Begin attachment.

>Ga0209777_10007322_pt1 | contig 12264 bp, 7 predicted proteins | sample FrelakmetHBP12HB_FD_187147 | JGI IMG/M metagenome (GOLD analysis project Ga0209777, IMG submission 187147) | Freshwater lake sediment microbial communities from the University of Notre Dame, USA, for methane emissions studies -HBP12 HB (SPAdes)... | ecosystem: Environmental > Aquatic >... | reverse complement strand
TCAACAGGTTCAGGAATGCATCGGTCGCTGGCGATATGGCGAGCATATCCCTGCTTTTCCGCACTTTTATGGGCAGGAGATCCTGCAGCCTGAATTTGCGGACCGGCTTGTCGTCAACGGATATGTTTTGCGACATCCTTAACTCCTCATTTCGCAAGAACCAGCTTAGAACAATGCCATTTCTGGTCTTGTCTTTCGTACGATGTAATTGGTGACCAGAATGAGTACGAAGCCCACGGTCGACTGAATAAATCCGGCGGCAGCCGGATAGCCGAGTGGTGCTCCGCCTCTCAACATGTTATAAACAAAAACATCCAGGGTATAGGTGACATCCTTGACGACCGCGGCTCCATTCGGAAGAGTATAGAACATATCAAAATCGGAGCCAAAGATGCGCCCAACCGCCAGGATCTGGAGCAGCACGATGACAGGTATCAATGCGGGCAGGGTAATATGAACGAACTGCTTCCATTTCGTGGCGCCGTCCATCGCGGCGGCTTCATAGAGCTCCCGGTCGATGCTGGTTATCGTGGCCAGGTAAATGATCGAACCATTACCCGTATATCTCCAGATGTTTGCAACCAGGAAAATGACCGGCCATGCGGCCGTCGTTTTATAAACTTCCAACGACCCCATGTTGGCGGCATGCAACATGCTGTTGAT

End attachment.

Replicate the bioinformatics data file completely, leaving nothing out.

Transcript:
>Ga0209777_10007322_pt1 | contig 12264 bp, 7 predicted proteins | sample FrelakmetHBP12HB_FD_187147 | JGI IMG/M metagenome (GOLD analysis project Ga0209777, IMG submission 187147) | Freshwater lake sediment microbial communities from the University of Notre Dame, USA, for methane emissions studies -HBP12 HB (SPAdes)... | ecosystem: Environmental > Aquatic >... | reverse complement strand
TCAACAGGTTCAGGAATGCATCGGTCGCTGGCGATATGGCGAGCATATCCCTGCTTTTCCGCACTTTTATGGGCAGGAGATCCTGCAGCCTGAATTTGCGGACCGGCTTGTCGTCAACGGATATGTTTTGCGACATCCTTAACTCCTCATTTCGCAAGAACCAGCTTAGAACAATGCCATTTCTGGTCTTGTCTTTCGTACGATGTAATTGGTGACCAGAATGAGTACGAAGCCCACGGTCGACTGAATAAATCCGGCGGCAGCCGGATAGCCGAGTGGTGCTCCGCCTCTCAACATGTTATAAACAAAAACATCCAGGGTATAGGTGACATCCTTGACGACCGCGGCTCCATTCGGAAGAGTATAGAACATATCAAAATCGGAGCCAAAGATGCGCCCAACCGCCAGGATCTGGAGCAGCACGATGACAGGTATCAATGCGGGCAGGGTAATATGAACGAACTGCTTCCATTTCGTGGCGCCGTCCATCGCGGCGGCTTCATAGAGCTCCCGGTCGATGCTGGTTATCGTGGCCAGGTAAATGATCGAACCATTACCCGTATATCTCCAGATGTTTGCAACCAGGAAAATGACCGGCCATGCGGCCGTCGTTTTATAAACTTCCAACGACCCCATGTTGGCGGCATGCAACATGCTGTTGAT